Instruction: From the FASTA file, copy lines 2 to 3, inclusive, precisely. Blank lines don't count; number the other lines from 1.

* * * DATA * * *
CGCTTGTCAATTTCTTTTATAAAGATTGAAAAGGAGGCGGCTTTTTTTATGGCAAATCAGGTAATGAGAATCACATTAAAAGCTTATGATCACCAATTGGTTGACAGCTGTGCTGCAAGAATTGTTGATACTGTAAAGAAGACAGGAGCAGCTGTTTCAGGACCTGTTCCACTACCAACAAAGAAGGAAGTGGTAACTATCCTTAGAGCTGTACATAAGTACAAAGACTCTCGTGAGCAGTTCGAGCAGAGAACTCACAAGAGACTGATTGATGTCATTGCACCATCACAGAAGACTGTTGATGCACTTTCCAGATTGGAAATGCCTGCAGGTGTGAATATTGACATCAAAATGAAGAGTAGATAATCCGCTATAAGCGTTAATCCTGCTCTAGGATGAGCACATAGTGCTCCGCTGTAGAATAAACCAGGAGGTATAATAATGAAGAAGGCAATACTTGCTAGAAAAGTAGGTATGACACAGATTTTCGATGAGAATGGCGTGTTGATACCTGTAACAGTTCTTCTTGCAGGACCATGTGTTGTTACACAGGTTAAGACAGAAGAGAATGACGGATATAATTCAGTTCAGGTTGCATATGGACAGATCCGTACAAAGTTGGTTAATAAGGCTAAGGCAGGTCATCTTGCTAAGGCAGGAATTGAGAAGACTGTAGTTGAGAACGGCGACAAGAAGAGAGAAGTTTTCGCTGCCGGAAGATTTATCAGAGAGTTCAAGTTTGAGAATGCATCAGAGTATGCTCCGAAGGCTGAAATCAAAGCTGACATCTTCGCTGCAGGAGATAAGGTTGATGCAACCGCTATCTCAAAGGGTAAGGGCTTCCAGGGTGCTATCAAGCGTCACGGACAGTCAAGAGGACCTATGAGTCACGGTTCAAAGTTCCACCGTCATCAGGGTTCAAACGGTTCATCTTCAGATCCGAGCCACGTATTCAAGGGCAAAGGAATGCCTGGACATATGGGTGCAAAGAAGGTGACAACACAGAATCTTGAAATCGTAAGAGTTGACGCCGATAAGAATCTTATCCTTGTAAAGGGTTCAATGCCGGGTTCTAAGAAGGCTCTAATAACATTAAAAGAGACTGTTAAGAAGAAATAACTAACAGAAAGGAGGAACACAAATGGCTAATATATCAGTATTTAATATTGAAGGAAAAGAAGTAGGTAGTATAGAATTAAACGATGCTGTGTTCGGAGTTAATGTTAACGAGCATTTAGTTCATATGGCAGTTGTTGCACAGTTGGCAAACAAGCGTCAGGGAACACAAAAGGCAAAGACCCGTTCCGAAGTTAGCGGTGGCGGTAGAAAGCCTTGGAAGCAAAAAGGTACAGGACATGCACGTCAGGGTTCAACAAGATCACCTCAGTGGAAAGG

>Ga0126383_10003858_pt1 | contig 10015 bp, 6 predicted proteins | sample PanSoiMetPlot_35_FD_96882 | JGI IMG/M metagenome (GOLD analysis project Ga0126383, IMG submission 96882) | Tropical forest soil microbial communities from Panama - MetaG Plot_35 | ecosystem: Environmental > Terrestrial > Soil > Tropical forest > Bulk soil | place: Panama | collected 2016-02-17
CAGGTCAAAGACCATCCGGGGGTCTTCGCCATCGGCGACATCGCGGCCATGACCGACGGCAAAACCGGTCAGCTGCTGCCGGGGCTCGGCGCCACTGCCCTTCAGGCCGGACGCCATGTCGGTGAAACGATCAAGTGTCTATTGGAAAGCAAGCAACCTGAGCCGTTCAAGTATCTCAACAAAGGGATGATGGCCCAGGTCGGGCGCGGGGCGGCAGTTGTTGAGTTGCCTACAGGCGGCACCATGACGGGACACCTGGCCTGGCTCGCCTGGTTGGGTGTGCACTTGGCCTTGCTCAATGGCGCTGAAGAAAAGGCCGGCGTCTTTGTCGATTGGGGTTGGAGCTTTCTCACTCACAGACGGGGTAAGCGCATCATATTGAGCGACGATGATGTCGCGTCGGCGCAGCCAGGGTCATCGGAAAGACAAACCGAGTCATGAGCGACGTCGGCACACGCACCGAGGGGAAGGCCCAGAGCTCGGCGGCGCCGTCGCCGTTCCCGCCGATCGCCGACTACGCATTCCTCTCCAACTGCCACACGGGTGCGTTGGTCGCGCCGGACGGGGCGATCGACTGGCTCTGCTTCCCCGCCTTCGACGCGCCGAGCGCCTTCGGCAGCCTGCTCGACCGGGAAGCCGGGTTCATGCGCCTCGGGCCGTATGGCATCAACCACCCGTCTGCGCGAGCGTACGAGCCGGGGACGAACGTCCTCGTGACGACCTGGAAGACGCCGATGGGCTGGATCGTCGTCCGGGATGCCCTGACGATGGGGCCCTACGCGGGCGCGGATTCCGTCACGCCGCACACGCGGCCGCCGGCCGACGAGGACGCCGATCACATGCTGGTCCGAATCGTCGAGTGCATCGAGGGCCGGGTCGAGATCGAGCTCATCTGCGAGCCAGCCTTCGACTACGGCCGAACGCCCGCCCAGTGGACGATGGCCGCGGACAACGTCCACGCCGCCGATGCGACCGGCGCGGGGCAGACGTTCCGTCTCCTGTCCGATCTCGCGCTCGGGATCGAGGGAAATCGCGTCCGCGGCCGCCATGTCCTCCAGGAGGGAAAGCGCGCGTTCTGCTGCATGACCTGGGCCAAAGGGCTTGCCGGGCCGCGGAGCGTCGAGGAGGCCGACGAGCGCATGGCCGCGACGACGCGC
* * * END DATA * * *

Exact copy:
>Ga0126383_10003858_pt1 | contig 10015 bp, 6 predicted proteins | sample PanSoiMetPlot_35_FD_96882 | JGI IMG/M metagenome (GOLD analysis project Ga0126383, IMG submission 96882) | Tropical forest soil microbial communities from Panama - MetaG Plot_35 | ecosystem: Environmental > Terrestrial > Soil > Tropical forest > Bulk soil | place: Panama | collected 2016-02-17
CAGGTCAAAGACCATCCGGGGGTCTTCGCCATCGGCGACATCGCGGCCATGACCGACGGCAAAACCGGTCAGCTGCTGCCGGGGCTCGGCGCCACTGCCCTTCAGGCCGGACGCCATGTCGGTGAAACGATCAAGTGTCTATTGGAAAGCAAGCAACCTGAGCCGTTCAAGTATCTCAACAAAGGGATGATGGCCCAGGTCGGGCGCGGGGCGGCAGTTGTTGAGTTGCCTACAGGCGGCACCATGACGGGACACCTGGCCTGGCTCGCCTGGTTGGGTGTGCACTTGGCCTTGCTCAATGGCGCTGAAGAAAAGGCCGGCGTCTTTGTCGATTGGGGTTGGAGCTTTCTCACTCACAGACGGGGTAAGCGCATCATATTGAGCGACGATGATGTCGCGTCGGCGCAGCCAGGGTCATCGGAAAGACAAACCGAGTCATGAGCGACGTCGGCACACGCACCGAGGGGAAGGCCCAGAGCTCGGCGGCGCCGTCGCCGTTCCCGCCGATCGCCGACTACGCATTCCTCTCCAACTGCCACACGGGTGCGTTGGTCGCGCCGGACGGGGCGATCGACTGGCTCTGCTTCCCCGCCTTCGACGCGCCGAGCGCCTTCGGCAGCCTGCTCGACCGGGAAGCCGGGTTCATGCGCCTCGGGCCGTATGGCATCAACCACCCGTCTGCGCGAGCGTACGAGCCGGGGACGAACGTCCTCGTGACGACCTGGAAGACGCCGATGGGCTGGATCGTCGTCCGGGATGCCCTGACGATGGGGCCCTACGCGGGCGCGGATTCCGTCACGCCGCACACGCGGCCGCCGGCCGACGAGGACGCCGATCACATGCTGGTCCGAATCGTCGAGTGCATCGAGGGCCGGGTCGAGATCGAGCTCATCTGCGAGCCAGCCTTCGACTACGGCCGAACGCCCGCCCAGTGGACGATGGCCGCGGACAACGTCCACGCCGCCGATGCGACCGGCGCGGGGCAGACGTTCCGTCTCCTGTCCGATCTCGCGCTCGGGATCGAGGGAAATCGCGTCCGCGGCCGCCATGTCCTCCAGGAGGGAAAGCGCGCGTTCTGCTGCATGACCTGGGCCAAAGGGCTTGCCGGGCCGCGGAGCGTCGAGGAGGCCGACGAGCGCATGGCCGCGACGACGCGC